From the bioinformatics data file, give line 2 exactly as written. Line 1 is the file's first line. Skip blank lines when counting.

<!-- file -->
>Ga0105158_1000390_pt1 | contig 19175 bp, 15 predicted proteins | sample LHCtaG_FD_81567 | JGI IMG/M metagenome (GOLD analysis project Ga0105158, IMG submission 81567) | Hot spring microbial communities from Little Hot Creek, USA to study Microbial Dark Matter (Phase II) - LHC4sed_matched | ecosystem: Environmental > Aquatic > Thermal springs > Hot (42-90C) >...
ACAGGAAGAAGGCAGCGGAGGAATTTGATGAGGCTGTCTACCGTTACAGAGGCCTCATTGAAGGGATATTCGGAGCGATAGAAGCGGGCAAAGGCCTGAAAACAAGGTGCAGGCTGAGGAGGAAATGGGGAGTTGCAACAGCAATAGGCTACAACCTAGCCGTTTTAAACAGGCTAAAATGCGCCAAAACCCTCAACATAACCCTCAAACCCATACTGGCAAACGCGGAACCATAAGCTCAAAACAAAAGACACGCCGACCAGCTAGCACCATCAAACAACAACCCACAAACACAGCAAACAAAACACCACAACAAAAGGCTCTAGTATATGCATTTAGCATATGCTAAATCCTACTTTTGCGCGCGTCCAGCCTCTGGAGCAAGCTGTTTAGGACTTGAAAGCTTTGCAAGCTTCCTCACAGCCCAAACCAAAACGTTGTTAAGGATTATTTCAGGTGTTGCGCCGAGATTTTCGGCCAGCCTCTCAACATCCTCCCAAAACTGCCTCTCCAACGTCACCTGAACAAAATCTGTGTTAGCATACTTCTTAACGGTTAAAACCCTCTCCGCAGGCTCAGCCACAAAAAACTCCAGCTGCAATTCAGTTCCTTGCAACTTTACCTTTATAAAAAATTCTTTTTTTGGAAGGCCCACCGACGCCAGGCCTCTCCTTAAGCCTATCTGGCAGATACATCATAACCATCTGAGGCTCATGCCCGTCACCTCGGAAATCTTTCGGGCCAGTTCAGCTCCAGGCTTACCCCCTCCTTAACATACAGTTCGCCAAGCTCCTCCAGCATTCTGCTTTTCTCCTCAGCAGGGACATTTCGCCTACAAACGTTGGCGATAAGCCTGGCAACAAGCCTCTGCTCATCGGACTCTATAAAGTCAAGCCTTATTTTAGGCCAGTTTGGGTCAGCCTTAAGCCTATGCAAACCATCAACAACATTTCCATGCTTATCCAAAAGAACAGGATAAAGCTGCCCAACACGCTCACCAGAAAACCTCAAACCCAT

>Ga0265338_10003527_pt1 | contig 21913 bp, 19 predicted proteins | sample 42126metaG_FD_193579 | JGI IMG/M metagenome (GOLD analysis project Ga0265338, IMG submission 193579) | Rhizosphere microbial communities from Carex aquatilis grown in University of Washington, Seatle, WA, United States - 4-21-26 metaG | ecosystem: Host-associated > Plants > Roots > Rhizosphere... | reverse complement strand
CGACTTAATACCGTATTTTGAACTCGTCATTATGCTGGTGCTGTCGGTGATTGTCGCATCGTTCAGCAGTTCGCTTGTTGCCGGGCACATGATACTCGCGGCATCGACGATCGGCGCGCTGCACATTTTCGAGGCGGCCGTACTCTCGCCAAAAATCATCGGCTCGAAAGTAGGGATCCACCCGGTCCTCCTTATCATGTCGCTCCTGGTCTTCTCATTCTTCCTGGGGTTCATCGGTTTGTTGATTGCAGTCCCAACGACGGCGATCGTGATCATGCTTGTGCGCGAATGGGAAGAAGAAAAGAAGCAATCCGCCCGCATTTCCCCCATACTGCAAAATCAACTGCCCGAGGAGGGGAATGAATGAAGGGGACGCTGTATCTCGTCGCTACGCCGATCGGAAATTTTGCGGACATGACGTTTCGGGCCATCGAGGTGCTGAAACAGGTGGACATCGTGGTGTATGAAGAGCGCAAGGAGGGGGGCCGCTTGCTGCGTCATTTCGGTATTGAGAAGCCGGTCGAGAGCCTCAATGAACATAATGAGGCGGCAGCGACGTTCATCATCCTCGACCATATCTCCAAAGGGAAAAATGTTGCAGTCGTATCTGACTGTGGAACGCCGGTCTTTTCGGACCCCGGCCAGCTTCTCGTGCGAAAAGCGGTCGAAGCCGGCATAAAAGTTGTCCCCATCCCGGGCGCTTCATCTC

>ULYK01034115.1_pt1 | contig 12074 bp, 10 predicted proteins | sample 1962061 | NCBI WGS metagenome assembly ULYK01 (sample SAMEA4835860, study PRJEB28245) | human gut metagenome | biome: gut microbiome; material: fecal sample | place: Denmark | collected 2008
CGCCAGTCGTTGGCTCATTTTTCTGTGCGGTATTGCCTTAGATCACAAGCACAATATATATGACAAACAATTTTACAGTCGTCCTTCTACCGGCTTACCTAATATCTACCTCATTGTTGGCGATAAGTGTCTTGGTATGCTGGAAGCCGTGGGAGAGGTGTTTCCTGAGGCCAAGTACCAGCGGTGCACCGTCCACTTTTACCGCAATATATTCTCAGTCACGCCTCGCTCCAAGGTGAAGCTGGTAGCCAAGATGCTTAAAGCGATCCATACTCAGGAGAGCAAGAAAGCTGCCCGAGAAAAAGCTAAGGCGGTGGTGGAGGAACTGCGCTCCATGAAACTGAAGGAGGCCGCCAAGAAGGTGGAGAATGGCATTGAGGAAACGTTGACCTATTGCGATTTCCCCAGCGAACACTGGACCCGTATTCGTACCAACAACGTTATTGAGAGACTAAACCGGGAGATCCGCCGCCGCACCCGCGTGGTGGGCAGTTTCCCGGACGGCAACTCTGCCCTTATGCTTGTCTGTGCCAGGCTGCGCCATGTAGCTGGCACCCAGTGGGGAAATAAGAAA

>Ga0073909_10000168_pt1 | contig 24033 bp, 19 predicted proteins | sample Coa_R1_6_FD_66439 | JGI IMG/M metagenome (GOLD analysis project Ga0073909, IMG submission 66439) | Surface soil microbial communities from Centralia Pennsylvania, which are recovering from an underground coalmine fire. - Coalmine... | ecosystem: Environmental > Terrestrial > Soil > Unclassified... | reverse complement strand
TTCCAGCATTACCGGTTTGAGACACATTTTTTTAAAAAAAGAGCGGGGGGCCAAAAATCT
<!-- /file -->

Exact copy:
ACAGGAAGAAGGCAGCGGAGGAATTTGATGAGGCTGTCTACCGTTACAGAGGCCTCATTGAAGGGATATTCGGAGCGATAGAAGCGGGCAAAGGCCTGAAAACAAGGTGCAGGCTGAGGAGGAAATGGGGAGTTGCAACAGCAATAGGCTACAACCTAGCCGTTTTAAACAGGCTAAAATGCGCCAAAACCCTCAACATAACCCTCAAACCCATACTGGCAAACGCGGAACCATAAGCTCAAAACAAAAGACACGCCGACCAGCTAGCACCATCAAACAACAACCCACAAACACAGCAAACAAAACACCACAACAAAAGGCTCTAGTATATGCATTTAGCATATGCTAAATCCTACTTTTGCGCGCGTCCAGCCTCTGGAGCAAGCTGTTTAGGACTTGAAAGCTTTGCAAGCTTCCTCACAGCCCAAACCAAAACGTTGTTAAGGATTATTTCAGGTGTTGCGCCGAGATTTTCGGCCAGCCTCTCAACATCCTCCCAAAACTGCCTCTCCAACGTCACCTGAACAAAATCTGTGTTAGCATACTTCTTAACGGTTAAAACCCTCTCCGCAGGCTCAGCCACAAAAAACTCCAGCTGCAATTCAGTTCCTTGCAACTTTACCTTTATAAAAAATTCTTTTTTTGGAAGGCCCACCGACGCCAGGCCTCTCCTTAAGCCTATCTGGCAGATACATCATAACCATCTGAGGCTCATGCCCGTCACCTCGGAAATCTTTCGGGCCAGTTCAGCTCCAGGCTTACCCCCTCCTTAACATACAGTTCGCCAAGCTCCTCCAGCATTCTGCTTTTCTCCTCAGCAGGGACATTTCGCCTACAAACGTTGGCGATAAGCCTGGCAACAAGCCTCTGCTCATCGGACTCTATAAAGTCAAGCCTTATTTTAGGCCAGTTTGGGTCAGCCTTAAGCCTATGCAAACCATCAACAACATTTCCATGCTTATCCAAAAGAACAGGATAAAGCTGCCCAACACGCTCACCAGAAAACCTCAAACCCAT